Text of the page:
Regulatory Challenges of Wealth Management in Asia

We take a look at how regulations are impacting wealth management trends across Asia

Wing Chan 4 February, 2020 | 3:02PM
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Rising income and wealth levels, the opening of China’s financial markets, and rapid growth in aging populations mean that investors in Asia are seeking out additional, increasingly sophisticated investment products and solutions.

And while wealth managers are focused on improving client offerings to meet these demands, they also face tightening regulatory scrutiny to improve the transparency, suitability, and governance framework used in distributing funds.

Here, we break down these trends and what they mean for wealth managers in Asia.

How Regulations Complicate Wealth Management in Asia

Recent regulations have focused on enhancing investor protection, but one challenge facing Asian wealth managers is that the specifics tend to differ across markets. Recent examples include:

  • In Hong Kong, the Securities and Futures Commission has set out a product due-diligence regime that requires distributors to have a clear understanding of an investment’s features before marketing and distributing it to a client. The regulations also include a specific set of guidelines for online distribution and advisory platforms, which aim to align the regulatory requirements between online and offline distribution of funds. As part of these guidelines, operators are required to categorise investment products as either complex or noncomplex, and ensure the suitability of distributing complex products.
  • In Japan, the Financial Services Agency, or FSA, has introduced “fiduciary duty” principles for fund distributors and asset managers, requiring these parties to act in the best interest of clients. The FSA has also introduced the concept of common KPIs—a set of measurements that allow customers to compare the performance of funds across different distributors.

As regulatory regimes differ across countries and markets, Asian wealth-management firms face a far greater challenge to set up and maintain a product-governance framework that satisfies regulatory requirements across Asia.

3 Effects of Regulatory Scrutiny

Increased regulation is important to ensuring financial professionals act in the best interest of investors, but it also comes with a number of side effects. Regulatory scrutiny can lead to:

  1. Business impact. To ensure regulatory compliance, wealth managers need to focus on internal processes, such as bolstering their back office and support units. But at the same time, wealth managers are motivated to dedicate their resources to delivering improved services and accommodating clients’ growing sophistication. These competing demands mean wealth managers need to either prioritize these goals accordingly or invest in additional resources to pursue both objectives.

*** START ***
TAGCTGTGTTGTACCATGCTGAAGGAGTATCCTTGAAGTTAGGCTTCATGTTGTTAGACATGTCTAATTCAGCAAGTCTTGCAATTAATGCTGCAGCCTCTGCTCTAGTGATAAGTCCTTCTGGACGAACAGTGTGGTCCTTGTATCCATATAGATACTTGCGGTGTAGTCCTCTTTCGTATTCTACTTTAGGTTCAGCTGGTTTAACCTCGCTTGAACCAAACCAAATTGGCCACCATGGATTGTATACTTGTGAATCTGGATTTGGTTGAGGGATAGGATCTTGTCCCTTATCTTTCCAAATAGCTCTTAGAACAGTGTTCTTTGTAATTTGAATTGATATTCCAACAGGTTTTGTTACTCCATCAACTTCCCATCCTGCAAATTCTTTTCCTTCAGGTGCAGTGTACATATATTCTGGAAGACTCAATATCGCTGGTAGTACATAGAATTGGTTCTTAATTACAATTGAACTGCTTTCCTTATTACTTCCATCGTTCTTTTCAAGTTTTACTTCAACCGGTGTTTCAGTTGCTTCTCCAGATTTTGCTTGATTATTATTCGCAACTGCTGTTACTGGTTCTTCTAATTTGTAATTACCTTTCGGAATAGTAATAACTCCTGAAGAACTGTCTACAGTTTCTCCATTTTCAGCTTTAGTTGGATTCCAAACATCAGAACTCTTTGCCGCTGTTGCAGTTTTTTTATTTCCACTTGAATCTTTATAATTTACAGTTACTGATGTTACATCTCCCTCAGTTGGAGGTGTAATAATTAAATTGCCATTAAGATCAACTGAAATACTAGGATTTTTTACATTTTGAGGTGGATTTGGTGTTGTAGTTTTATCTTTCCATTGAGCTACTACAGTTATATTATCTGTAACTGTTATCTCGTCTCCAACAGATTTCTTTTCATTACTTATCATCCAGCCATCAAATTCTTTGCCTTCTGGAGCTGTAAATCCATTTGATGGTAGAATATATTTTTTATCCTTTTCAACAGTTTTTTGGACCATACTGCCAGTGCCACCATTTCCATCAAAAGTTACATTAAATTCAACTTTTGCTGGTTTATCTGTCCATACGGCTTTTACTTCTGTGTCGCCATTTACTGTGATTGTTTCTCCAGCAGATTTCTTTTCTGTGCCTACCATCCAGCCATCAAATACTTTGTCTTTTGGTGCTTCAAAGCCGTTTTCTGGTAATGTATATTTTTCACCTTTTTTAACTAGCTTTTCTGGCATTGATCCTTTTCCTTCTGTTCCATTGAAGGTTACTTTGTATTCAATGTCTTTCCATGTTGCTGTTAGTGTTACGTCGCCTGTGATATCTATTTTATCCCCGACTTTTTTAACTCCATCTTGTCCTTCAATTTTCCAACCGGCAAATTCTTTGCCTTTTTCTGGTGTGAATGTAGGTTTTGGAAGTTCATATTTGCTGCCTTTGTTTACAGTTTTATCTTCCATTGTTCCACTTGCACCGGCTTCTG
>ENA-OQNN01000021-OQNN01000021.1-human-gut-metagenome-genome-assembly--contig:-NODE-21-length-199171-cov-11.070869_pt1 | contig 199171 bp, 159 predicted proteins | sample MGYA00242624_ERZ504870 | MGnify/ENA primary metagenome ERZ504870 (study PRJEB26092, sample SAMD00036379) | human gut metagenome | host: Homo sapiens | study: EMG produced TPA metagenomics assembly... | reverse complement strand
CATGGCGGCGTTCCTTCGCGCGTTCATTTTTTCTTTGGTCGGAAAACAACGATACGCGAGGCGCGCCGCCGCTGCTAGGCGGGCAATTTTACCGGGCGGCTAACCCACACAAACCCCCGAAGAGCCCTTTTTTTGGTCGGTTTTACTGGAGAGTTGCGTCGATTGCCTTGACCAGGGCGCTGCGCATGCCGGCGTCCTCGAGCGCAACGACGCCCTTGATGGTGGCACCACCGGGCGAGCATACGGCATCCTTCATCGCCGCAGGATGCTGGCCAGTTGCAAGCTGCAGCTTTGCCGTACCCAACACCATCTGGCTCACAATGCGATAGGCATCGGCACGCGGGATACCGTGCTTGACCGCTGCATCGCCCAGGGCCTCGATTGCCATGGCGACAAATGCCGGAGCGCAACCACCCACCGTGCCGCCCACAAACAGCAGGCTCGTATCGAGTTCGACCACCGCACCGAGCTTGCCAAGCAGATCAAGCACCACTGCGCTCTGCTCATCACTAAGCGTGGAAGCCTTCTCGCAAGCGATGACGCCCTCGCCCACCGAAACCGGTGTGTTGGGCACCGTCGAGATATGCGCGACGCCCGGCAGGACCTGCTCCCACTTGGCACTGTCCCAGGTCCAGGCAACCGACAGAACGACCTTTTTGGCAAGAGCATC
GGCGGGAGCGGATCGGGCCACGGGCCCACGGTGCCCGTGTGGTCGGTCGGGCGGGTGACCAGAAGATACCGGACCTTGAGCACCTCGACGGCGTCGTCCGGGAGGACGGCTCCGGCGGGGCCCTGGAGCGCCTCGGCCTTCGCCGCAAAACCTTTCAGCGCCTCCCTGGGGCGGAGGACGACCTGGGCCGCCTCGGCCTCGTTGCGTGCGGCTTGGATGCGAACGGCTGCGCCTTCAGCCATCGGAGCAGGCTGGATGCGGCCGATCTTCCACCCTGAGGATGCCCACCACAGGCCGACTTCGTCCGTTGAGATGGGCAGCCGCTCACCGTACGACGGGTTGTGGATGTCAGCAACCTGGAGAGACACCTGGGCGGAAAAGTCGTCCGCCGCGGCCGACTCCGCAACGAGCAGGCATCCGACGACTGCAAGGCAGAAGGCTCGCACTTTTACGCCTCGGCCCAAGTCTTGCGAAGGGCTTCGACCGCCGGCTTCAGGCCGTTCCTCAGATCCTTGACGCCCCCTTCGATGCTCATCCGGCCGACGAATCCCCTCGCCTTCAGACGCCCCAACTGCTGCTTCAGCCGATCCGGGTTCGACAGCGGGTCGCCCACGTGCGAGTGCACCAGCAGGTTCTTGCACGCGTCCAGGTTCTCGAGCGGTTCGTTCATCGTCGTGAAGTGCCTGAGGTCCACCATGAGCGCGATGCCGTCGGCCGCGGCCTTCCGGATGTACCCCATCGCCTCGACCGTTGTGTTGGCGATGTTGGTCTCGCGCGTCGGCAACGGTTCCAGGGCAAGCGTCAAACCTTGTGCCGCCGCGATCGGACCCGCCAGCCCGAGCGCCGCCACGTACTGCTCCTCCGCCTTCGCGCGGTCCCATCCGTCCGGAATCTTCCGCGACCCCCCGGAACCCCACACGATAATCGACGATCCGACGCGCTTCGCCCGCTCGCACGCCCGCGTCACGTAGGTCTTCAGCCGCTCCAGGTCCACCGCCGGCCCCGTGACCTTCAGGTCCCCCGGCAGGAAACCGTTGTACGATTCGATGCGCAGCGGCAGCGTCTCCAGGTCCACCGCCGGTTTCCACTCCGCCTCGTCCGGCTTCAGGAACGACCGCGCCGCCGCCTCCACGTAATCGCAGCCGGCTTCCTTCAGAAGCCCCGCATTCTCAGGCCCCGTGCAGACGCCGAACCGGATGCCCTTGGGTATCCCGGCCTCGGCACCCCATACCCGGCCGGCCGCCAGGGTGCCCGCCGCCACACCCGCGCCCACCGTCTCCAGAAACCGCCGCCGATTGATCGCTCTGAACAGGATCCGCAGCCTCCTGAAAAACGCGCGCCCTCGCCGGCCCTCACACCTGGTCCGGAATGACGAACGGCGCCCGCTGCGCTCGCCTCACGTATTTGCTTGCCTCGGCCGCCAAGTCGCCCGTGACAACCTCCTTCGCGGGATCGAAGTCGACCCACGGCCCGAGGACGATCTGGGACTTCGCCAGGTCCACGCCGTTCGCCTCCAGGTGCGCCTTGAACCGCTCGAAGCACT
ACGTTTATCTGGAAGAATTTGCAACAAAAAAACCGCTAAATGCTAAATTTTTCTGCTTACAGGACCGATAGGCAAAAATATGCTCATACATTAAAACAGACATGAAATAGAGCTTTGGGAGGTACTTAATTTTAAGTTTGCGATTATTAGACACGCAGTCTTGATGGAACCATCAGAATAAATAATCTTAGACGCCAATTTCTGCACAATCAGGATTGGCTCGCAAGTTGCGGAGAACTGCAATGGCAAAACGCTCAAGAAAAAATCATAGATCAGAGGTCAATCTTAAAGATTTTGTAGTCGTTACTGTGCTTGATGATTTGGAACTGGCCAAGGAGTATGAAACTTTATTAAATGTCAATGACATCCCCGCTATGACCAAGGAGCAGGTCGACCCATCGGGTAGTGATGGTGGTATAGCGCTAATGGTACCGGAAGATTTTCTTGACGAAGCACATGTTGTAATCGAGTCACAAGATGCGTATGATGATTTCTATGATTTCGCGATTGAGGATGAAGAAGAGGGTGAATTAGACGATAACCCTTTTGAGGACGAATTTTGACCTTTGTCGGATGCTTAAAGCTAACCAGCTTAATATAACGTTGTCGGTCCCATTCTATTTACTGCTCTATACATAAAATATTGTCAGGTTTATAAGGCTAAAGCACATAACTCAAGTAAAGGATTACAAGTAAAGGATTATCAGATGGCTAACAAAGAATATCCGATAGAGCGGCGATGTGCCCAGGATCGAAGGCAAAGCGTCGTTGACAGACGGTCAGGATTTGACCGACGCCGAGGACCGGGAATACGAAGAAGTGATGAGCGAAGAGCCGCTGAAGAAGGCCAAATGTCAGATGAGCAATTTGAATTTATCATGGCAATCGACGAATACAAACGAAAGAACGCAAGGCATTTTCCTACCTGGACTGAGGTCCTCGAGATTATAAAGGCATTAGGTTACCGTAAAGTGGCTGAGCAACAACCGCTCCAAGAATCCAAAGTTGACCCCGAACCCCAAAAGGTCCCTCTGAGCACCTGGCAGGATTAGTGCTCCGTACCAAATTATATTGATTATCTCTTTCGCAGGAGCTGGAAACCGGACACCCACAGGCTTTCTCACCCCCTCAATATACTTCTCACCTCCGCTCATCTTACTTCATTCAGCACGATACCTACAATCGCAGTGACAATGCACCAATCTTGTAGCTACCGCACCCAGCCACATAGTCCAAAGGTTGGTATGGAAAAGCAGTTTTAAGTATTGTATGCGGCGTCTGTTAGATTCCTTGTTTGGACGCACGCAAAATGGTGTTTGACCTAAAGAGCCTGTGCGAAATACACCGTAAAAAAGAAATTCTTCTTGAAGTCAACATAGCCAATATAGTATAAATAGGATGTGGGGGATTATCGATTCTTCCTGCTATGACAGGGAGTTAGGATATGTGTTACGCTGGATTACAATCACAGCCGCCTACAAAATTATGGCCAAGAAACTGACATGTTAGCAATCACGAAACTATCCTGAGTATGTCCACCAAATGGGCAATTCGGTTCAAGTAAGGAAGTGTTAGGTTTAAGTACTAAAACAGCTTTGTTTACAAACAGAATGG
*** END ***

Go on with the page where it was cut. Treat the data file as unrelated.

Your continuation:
2. Product impact. The environment of offering numerous products means that wealth managers face the challenge of having to select the most suitable products for their clients. Additionally, the heightened regulatory focus on product suitability requires wealth managers to conduct in-depth investment and product due diligence, as well as to bolster their suitability framework. These trends, alongside an industrywide trend toward lower-cost investments, mean that wealth managers face ongoing pressure to consolidate their product lineup and focus on their strong ideas.
  3. Impact on investors. Heightened regulations around the distribution of funds are centered on the idea of enhancing investor protection. Wealth managers have the fiduciary responsibility to make sure investors thoroughly understand the fund products that sit on their platforms, and their suitability for each client.

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The information contained within is for educational and informational purposes ONLY. It is not intended nor should it be considered an invitation or inducement to buy or sell a security or securities noted within nor should it be viewed as a communication intended to persuade or incite you to buy or sell security or securities noted within. Any commentary provided is the opinion of the author and should not be considered a personalised recommendation. The information contained within should not be a person's sole basis for making an investment decision. Please contact your financial professional before making an investment decision.

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About Author

Wing Chan  Wing Chan is director of manager research practice, EMEA & Asia at Morningstar

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